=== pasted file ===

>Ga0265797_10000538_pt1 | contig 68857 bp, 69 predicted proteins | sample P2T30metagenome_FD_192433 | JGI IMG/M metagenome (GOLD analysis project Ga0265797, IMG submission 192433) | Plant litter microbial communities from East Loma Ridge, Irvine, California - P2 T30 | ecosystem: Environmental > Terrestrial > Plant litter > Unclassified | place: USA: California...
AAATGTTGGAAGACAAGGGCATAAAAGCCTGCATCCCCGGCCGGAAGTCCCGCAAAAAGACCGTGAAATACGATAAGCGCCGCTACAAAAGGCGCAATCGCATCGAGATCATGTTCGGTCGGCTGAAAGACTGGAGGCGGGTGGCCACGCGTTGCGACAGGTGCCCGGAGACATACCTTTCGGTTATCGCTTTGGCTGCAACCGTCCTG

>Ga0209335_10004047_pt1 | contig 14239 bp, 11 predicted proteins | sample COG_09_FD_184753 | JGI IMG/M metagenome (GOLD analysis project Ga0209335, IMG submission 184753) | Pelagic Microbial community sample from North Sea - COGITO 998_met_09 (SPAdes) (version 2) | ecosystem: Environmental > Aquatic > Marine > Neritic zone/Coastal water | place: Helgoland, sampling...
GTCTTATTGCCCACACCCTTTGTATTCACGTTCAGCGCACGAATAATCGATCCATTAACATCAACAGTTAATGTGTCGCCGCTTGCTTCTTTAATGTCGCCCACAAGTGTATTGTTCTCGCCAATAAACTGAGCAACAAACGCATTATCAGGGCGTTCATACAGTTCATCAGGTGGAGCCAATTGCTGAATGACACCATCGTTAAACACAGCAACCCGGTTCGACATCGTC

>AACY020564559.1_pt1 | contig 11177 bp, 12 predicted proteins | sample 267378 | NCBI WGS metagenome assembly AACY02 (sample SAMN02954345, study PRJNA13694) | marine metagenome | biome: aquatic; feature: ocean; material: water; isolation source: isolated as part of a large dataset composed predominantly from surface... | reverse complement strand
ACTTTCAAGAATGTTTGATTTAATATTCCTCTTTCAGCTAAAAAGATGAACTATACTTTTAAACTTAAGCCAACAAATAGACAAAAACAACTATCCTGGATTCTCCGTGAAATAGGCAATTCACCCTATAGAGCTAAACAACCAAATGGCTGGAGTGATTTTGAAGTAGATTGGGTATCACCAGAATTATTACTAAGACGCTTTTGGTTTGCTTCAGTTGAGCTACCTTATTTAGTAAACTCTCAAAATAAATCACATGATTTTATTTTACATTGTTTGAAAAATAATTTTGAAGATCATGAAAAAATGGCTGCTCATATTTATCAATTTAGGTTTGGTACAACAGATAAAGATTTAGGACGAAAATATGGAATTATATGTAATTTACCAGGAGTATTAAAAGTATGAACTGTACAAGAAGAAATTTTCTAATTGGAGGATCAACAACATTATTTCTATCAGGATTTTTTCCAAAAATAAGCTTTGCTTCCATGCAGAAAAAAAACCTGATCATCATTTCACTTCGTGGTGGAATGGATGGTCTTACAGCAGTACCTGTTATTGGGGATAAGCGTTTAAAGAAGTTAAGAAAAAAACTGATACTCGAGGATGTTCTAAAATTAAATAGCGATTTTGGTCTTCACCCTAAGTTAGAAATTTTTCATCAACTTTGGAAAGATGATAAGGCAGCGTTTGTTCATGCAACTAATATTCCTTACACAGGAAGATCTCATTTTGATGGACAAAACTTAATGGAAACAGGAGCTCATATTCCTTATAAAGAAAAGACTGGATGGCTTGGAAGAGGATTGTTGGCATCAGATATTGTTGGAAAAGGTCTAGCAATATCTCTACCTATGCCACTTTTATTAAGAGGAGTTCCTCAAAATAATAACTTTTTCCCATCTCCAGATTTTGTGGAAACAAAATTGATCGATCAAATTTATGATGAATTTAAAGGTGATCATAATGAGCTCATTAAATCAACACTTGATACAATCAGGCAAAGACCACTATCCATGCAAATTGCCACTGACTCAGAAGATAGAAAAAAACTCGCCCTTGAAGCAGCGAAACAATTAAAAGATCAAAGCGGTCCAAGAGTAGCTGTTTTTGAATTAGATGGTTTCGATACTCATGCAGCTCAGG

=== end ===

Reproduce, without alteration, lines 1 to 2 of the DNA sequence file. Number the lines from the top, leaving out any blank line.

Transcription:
>Ga0265797_10000538_pt1 | contig 68857 bp, 69 predicted proteins | sample P2T30metagenome_FD_192433 | JGI IMG/M metagenome (GOLD analysis project Ga0265797, IMG submission 192433) | Plant litter microbial communities from East Loma Ridge, Irvine, California - P2 T30 | ecosystem: Environmental > Terrestrial > Plant litter > Unclassified | place: USA: California...
AAATGTTGGAAGACAAGGGCATAAAAGCCTGCATCCCCGGCCGGAAGTCCCGCAAAAAGACCGTGAAATACGATAAGCGCCGCTACAAAAGGCGCAATCGCATCGAGATCATGTTCGGTCGGCTGAAAGACTGGAGGCGGGTGGCCACGCGTTGCGACAGGTGCCCGGAGACATACCTTTCGGTTATCGCTTTGGCTGCAACCGTCCTG